She wakes with a start, flailing backwards, still trying to escape the soldiers blade “That’s not what happened!” she says, her voice trembling. “I didn’t die!” But the dream feels so real, so true. She buries her head in her arms and takes slow, deep breaths. She begins to cry, deep heart wrenching sobs, as it all comes back to her. The maddening terror, the ache for her loved ones, the moments of darkness as her life was extinguished. The truth, long held at bay by fear. “I died that night too,” she says and suddenly she becomes aware that something is different. The birdsong is louder, the air is warmer, the waves crashing below her are almost deafening. She raises her head and looks around. It’s all gone. The fireplace, the stove, the rocking chair, even the shack itself. No snow, just long expanses of lush green grass. She’s standing at the edge of the woods, woods she now realizes are the ones behind the cabin she’d shared with her family. She’s bewildered, unable to comprehend what is happening.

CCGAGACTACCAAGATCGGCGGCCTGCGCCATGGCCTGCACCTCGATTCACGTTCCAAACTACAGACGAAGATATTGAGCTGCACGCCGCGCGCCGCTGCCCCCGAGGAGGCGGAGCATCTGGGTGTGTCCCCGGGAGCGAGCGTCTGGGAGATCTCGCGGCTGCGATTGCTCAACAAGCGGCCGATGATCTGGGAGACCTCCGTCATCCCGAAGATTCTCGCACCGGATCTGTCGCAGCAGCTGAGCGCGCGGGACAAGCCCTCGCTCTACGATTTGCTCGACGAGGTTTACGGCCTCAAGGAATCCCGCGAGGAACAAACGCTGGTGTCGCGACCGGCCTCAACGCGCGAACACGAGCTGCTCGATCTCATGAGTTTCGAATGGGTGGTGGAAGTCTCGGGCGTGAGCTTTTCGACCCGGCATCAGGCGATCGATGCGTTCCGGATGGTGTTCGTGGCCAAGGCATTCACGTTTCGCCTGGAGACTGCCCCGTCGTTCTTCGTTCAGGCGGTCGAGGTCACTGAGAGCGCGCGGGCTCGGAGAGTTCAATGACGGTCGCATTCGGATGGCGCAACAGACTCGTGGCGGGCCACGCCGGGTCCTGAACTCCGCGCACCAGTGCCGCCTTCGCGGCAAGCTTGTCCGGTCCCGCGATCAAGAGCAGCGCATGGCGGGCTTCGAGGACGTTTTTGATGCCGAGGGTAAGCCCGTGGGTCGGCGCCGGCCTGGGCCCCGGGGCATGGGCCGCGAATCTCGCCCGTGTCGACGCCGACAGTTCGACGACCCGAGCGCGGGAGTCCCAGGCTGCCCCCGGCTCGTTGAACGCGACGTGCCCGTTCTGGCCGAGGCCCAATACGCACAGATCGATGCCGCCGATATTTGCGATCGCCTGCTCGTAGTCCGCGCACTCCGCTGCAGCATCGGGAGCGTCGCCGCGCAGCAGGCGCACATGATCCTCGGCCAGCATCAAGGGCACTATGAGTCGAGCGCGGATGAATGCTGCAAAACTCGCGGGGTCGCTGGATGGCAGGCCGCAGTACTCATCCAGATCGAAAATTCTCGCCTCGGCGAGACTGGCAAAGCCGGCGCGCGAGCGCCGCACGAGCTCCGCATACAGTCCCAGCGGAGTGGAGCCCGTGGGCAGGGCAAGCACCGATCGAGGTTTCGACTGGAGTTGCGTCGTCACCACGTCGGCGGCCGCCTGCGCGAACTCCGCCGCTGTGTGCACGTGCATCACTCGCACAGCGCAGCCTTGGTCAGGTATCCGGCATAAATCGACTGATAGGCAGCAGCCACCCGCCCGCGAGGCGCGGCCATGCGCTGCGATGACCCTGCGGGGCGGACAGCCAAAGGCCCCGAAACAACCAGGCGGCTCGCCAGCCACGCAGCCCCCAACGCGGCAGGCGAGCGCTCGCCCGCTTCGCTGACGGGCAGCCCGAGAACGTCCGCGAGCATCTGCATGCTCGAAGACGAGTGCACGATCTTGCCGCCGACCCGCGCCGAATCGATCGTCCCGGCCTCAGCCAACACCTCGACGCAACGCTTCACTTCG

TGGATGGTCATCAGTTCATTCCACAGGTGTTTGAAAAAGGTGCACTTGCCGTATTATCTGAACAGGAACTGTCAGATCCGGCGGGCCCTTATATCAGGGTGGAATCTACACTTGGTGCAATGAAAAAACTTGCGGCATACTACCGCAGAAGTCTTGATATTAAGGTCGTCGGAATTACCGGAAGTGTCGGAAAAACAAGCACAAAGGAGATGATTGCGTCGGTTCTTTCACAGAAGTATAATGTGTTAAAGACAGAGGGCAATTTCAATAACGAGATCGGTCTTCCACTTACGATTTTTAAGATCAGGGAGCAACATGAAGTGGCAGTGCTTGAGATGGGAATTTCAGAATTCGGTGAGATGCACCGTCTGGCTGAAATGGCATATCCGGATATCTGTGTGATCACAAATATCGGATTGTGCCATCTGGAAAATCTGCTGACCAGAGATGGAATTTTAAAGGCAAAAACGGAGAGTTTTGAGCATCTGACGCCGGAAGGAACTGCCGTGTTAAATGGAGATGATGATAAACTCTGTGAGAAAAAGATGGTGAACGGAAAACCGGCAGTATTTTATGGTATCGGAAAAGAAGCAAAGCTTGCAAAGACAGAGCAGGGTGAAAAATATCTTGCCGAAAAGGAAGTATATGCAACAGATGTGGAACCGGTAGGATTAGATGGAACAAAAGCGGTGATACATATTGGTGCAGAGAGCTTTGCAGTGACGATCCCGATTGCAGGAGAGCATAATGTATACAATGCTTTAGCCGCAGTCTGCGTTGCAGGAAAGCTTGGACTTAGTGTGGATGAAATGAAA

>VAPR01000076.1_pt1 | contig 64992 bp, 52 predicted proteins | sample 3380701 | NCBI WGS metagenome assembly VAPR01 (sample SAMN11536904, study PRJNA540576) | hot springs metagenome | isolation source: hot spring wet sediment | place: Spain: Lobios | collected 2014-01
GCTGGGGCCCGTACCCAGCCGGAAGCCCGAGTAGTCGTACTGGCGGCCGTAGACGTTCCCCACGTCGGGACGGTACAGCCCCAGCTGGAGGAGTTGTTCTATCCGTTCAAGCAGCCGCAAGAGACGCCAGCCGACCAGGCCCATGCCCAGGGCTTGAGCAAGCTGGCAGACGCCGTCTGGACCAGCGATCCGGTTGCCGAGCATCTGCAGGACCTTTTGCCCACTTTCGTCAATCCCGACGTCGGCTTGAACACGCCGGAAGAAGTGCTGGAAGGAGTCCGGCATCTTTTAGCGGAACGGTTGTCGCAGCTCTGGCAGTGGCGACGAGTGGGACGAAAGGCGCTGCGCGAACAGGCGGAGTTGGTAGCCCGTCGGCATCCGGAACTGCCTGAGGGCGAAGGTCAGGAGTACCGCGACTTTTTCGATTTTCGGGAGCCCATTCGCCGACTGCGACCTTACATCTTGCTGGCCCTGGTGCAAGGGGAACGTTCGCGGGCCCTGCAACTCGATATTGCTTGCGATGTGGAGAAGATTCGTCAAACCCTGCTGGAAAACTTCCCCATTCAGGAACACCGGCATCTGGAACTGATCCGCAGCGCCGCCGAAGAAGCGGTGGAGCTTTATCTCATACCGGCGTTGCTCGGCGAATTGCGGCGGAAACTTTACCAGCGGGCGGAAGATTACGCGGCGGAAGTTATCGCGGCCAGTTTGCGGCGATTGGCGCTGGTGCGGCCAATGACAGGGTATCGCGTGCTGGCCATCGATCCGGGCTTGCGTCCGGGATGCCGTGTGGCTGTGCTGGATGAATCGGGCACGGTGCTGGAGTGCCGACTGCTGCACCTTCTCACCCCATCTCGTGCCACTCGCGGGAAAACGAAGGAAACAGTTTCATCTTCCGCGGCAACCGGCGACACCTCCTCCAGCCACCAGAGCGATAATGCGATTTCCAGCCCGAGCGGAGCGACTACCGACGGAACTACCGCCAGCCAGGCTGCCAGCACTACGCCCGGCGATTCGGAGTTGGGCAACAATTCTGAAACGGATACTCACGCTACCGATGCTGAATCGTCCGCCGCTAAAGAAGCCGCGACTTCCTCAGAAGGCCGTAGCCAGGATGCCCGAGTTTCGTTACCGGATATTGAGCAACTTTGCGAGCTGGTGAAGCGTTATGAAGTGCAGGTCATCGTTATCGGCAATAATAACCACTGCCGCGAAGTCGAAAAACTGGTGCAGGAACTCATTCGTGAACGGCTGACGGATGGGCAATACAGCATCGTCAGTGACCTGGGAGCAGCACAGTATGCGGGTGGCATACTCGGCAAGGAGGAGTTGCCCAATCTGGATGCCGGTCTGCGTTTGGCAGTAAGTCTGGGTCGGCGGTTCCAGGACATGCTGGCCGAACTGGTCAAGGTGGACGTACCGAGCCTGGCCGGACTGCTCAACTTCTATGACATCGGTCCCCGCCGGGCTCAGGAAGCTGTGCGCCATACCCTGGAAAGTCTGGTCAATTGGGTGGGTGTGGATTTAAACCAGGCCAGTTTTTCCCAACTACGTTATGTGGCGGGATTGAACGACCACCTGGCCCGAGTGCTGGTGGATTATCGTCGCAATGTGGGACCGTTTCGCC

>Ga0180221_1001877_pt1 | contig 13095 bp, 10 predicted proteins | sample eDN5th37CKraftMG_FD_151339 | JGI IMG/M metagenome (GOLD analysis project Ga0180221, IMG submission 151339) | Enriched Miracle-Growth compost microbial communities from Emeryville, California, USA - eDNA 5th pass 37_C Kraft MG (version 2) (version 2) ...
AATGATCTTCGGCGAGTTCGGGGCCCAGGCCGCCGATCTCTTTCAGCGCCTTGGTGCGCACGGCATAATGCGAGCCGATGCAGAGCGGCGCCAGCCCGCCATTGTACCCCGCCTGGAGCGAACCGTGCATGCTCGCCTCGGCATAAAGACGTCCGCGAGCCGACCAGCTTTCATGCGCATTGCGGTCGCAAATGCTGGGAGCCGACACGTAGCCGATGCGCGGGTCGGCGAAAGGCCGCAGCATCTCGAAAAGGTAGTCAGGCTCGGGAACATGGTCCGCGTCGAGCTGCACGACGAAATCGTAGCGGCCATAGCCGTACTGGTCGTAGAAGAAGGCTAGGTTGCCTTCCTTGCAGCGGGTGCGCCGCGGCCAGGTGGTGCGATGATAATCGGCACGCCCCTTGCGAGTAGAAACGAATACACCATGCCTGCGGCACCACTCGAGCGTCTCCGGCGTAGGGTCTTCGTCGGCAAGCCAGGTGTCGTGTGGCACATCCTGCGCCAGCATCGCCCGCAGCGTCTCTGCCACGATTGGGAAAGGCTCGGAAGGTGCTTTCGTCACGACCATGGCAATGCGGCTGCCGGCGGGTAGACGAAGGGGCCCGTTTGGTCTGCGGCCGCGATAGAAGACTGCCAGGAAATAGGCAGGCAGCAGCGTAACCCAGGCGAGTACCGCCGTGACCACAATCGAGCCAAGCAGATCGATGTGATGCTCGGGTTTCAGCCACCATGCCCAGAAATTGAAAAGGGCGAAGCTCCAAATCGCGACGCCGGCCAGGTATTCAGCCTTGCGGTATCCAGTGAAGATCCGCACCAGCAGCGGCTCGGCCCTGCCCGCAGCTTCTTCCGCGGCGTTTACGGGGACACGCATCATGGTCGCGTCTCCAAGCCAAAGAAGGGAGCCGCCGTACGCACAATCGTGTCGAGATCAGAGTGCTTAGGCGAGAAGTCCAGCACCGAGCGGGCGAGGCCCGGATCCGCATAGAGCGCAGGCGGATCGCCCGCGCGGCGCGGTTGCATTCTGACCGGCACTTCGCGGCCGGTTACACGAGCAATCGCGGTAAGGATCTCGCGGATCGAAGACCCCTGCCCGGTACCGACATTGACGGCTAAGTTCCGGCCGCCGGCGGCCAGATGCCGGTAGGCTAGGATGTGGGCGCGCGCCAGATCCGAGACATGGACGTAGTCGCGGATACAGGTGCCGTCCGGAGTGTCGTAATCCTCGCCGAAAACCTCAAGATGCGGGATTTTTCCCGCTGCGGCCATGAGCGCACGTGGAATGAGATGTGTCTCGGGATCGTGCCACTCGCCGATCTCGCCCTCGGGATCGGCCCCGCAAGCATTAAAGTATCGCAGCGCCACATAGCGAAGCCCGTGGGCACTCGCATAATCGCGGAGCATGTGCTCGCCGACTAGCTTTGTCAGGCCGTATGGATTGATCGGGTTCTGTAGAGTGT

Someone calls her name. The voice is familiar but she can’t place it. She smiles, though she’s not aware she’s smiling. Tears course down her cheeks, though she’s not aware she’s crying. And then it’s there, the smudge, right in front of her. As she watches it separates into two, the second smaller than the first. They waver, iridescent in the sunlight, beckoning to her. From them flow such love she fears her heart will burst with it. The smaller one touches her hand. “Mama.” it says, and she knows. When she says their names they finally take on form. Become her beloved husband and son. She wraps them in her arms as theirs do her. The joy is almost a living thing, so passionate is it’s presence. Their laughter, their love, the sweet taste of lips long left unkissed.
“I’m sorry.” she says.
“It’s okay. You weren’t ready,” he says.
“I missed you Mama,” says the child as he nestles his blond curls into his mothers breasts.
And then the light. An all encompassing light, laden with the memories of everything that ever was or will be, wraps its beautiful wings around the three and they are gone, immersed in the sea of forever.